Let's simply start with a simple algorithm pointed to by Wikipedia and that seems to have been widely used :


two-way set associative - one bit

   indicates which line of the two has been reference more recently

four-way set associative - three bits

   each bit represents one branch point in a binary decision tree; let 1
   represent that the left side has been referenced more recently than the
   right side, and 0 vice-versa

              are all 4 lines valid?
                   /       \
                 yes        no, use an invalid line
             bit_0 == 0?            state | replace      ref to | next state
              /       \             ------+--------      -------+-----------
             y         n             00x  |  line_0      line_0 |    11_
            /           \            01x  |  line_1      line_1 |    10_
     bit_1 == 0?    bit_2 == 0?      1x0  |  line_2      line_2 |    0_1
       /    \          /    \        1x1  |  line_3      line_3 |    0_0
      y      n        y      n
     /        \      /        \        ('x' means       ('_' means unchanged)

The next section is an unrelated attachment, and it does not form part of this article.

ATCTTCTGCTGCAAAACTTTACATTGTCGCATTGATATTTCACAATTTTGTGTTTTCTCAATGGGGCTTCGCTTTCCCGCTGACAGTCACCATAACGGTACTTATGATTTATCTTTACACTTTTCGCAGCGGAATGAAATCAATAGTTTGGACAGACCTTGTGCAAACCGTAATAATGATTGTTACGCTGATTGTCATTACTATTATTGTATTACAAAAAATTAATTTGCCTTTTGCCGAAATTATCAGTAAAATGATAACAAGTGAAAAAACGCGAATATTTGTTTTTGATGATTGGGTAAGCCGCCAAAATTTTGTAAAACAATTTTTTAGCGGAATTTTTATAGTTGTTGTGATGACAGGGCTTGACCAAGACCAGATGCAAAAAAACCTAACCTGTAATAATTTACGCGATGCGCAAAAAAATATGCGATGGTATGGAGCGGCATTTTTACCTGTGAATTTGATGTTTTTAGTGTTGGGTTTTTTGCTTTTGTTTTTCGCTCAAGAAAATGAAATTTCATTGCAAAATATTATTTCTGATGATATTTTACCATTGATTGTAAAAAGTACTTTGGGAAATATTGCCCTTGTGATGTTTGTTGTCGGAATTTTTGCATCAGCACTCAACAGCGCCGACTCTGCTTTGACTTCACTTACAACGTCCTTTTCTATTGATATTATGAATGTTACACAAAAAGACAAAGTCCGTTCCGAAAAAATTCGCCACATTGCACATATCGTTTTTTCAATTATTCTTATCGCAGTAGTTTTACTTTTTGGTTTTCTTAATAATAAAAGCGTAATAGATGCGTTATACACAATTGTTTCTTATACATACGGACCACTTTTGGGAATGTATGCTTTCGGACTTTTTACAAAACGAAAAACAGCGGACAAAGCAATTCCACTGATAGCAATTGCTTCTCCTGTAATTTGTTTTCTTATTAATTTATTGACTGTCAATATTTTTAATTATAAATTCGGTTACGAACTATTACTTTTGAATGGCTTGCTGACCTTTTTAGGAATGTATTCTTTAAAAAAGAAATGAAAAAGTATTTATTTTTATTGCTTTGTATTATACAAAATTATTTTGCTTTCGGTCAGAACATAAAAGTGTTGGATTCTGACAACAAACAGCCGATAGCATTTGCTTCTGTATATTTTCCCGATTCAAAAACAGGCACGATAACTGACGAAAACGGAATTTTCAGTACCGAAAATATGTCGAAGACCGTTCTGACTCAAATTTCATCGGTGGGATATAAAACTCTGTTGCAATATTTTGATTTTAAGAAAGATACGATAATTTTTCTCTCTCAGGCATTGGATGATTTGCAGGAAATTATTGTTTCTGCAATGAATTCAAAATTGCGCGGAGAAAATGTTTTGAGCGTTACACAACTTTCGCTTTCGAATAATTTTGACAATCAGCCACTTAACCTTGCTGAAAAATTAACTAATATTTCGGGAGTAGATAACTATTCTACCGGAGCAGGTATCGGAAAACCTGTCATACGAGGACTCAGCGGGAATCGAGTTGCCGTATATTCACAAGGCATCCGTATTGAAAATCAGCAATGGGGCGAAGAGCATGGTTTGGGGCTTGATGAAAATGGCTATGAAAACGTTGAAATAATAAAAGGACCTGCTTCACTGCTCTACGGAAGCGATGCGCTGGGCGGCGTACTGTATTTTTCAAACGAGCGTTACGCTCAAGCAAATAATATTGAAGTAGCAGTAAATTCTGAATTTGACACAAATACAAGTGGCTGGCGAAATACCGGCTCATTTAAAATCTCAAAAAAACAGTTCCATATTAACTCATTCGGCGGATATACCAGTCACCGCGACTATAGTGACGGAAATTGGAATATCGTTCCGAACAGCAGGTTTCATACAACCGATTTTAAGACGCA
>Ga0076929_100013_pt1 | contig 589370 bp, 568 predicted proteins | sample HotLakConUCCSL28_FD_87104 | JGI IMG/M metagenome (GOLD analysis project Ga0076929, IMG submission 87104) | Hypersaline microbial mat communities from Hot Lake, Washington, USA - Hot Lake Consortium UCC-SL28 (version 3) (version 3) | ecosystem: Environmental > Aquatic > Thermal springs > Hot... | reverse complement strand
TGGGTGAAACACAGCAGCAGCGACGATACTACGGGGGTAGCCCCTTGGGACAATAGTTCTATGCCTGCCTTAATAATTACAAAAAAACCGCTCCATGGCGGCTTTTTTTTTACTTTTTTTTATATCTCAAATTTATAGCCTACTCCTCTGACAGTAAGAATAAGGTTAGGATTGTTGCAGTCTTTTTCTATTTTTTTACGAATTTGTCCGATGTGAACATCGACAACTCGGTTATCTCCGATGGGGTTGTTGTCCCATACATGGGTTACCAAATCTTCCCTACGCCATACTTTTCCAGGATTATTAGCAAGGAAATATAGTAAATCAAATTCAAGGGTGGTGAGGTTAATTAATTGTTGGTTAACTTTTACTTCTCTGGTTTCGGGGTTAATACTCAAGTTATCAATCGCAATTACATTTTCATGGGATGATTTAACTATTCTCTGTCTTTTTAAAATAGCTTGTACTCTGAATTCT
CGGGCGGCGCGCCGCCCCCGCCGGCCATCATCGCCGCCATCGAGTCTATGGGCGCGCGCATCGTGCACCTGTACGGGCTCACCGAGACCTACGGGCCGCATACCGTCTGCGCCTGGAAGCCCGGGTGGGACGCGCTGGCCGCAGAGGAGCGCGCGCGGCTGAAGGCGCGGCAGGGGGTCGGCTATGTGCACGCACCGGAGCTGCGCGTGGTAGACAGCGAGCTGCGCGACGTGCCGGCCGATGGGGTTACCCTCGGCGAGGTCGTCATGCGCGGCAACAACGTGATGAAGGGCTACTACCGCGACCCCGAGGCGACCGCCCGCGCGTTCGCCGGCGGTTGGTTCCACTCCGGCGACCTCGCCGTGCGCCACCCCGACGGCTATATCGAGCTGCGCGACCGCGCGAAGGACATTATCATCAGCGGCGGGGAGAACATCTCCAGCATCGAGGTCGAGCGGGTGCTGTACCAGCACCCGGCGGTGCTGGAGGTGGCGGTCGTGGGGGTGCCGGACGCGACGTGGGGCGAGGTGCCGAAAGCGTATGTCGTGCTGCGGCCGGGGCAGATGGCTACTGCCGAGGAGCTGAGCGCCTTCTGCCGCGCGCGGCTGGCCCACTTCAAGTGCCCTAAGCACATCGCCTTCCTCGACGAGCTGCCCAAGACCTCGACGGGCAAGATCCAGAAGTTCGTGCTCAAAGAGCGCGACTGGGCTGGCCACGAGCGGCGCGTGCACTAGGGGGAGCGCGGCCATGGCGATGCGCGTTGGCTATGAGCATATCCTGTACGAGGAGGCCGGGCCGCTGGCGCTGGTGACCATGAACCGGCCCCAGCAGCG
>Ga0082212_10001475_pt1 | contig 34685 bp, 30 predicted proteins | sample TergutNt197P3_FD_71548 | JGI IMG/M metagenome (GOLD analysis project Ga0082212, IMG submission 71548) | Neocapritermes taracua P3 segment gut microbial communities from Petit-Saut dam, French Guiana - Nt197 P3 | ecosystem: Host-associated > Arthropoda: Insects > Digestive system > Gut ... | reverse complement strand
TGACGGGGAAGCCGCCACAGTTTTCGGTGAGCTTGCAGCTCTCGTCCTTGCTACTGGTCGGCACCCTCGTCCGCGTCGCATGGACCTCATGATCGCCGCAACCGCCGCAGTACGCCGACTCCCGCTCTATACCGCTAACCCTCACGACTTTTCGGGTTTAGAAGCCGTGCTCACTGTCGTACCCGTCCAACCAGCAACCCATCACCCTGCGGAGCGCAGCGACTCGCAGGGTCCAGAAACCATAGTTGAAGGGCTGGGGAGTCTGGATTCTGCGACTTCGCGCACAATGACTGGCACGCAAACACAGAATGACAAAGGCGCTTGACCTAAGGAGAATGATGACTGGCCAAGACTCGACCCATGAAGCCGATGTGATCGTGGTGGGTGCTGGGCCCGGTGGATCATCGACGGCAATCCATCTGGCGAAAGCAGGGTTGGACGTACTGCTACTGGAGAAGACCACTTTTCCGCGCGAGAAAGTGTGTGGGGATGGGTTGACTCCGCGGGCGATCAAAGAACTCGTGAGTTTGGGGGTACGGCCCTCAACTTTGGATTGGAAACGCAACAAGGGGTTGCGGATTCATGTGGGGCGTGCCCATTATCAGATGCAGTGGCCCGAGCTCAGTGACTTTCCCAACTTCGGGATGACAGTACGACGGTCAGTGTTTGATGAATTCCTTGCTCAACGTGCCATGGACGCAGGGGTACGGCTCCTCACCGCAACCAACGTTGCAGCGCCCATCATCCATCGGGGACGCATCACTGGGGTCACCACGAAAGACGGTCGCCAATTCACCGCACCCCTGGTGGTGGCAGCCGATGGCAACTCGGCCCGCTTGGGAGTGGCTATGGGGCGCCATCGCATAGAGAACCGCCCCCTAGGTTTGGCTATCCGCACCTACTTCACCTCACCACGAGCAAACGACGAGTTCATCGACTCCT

line_0  line_1  line_2  line_3      don't care)

   (see Figure 3-7, p. 3-18, in Intel Embedded Pentium Processor Family Dev.
    Manual, 1998, http://www.intel.com/design/intarch/manuals/273204.htm)

note that there is a 6-bit encoding for true LRU for four-way set associative

  bit 0: bank[1] more recently used than bank[0]
  bit 1: bank[2] more recently used than bank[0]
  bit 2: bank[2] more recently used than bank[1]
  bit 3: bank[3] more recently used than bank[0]
  bit 4: bank[3] more recently used than bank[1]
  bit 5: bank[3] more recently used than bank[2]

  this results in 24 valid bit patterns within the 64 possible bit patterns
  (4! possible valid traces for bank references)

  e.g., a trace of 0 1 2 3, where 0 is LRU and 3 is MRU, is encoded as 111111

  you can implement a state machine with a 256x6 ROM (6-bit state encoding
  appended with a 2-bit bank reference input will yield a new 6-bit state),
  and you can implement an LRU bank indicator with a 64x2 ROM

Of course the 1998 link on the Intel website has long been broken but this gives us a first approximation :

  • 2-sets uses 1 bit. This can't be more simple or easy and the logic is truly minimal. Go for it everytime you can :-)
  • 4-sets is more complex. There are only 3 bits if pseudo-LRU is good enough for you, but true LRU now has to be distinguished and grows as N!, so you'll need 6 bits and a 256-bits ROM.

How can one build larger systems ?

Wikipedia lists many strategies but it is desirable to get "most" of the true-LRU benefits without the size, time and costs.